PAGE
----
Internet Enabled Neighborhood Discrimination?

Ideas and Issues

Syndication2New Orleans   This is our question for the day.  Are people using the supposedly “neutral” tool of the internet to get around fair housing laws that prevent housing discrimination?  An intriguing piece in the New York Times raises this issue in looking at the data explosion that gives exceptionally specific data on individual communities that therefore just might skirt the law.

The National Association of Realtors’ code of ethics prohibits realtors and associates involved in a sale from volunteering information regarding the racial, religious or ethnic composition of any neighborhood, lest they run afoul of the Fair Housing Act, which prohibits steering of clients to or away from neighborhoods out of bias.  But many nonbrokerage real estate websites that act as referral generators for agents readily offer such information.

Whoa!  That sounds like trouble right under our noses and at our doorsteps.

HUD is supposedly looking at the issue but when queried was noncommittal and coy, only saying, “We are aware of the issue and are reviewing it.  It would be premature for us to comment while the review is underway.”  This seems a little bit like the BBC’s “House of Cards” saying, “You might say that, but I couldn’t comment.”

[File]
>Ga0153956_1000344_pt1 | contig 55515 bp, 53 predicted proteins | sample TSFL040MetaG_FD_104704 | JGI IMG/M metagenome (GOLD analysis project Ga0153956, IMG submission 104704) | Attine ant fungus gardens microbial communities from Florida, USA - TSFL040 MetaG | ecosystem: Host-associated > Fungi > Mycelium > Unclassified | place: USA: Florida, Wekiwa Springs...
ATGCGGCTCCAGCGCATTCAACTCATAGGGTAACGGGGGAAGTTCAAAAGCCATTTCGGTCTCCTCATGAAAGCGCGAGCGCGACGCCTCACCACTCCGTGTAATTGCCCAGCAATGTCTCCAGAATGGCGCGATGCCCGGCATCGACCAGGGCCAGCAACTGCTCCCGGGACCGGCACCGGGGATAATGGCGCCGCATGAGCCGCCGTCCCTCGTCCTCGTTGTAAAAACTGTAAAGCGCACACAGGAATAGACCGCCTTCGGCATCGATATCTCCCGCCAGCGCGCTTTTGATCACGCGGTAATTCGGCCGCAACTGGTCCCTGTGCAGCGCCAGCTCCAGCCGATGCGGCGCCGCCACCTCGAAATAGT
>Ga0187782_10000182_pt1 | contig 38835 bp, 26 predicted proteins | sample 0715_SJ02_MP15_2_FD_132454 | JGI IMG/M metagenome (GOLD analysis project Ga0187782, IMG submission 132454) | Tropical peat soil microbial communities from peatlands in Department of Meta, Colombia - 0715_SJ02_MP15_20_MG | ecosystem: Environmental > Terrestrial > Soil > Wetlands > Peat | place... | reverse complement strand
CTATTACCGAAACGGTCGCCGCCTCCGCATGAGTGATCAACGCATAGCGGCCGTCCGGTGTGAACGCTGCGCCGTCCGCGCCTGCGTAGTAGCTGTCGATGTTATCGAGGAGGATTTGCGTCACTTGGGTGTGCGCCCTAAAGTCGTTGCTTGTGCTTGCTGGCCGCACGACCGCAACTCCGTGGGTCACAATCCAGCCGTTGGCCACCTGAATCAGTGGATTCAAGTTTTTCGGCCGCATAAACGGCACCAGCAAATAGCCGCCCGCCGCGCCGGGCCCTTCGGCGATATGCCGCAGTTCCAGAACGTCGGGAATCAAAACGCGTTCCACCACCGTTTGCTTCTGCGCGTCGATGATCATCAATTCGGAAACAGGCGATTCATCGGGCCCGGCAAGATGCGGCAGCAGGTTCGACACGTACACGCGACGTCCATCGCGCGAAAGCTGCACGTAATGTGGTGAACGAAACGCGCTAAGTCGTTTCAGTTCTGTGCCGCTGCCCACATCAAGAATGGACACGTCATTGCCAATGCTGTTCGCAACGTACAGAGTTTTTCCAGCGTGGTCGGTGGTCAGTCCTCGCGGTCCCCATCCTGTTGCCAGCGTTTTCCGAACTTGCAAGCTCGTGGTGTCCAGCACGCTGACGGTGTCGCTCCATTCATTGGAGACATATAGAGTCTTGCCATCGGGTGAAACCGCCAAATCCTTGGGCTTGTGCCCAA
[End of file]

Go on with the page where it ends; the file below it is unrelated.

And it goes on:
This whole side of the internet that is a tool for hate and division is very troubling, because you can’t blame the internet for providing public information and websites for aggregating it, but what can you do?   We hate to go all “big brother” on people, but it would seem that at least there could be cautions or warnings prompted by searches that could breach the Fair Housing Act.  If you are on YouTube, there are many movies and whatnot that make you prove you are over 18 years of age before letting you go forward into the unknown.  There also seem to be a huge number of scarily accurate algorithms that almost immediately send you an email from Priceline if you checked an airline site for a flight to Managua or from Amazon or a score of others if you looked for a lawnmower on the internet.  No question those folks know how to get into your head.  How about a bunch of warnings from HUD and the government that work like that and send messages to these shoppers looking to walk the line which reminds them of the law and so forth?  Would that be too creepy?

In fact would it be creepy and scary enough to have any impact.  As the kids say, “haters are gonna hate,” so is there any way to stop them?

Maybe not, but it seems to me that we have to at least make it harder for them, and maybe even let them know that somewhere, someone knows what they are up to, even if it’s a computer somewhere crunching data as well and driven by an algorithm that is watching and warning them.

            Better something, than nothing.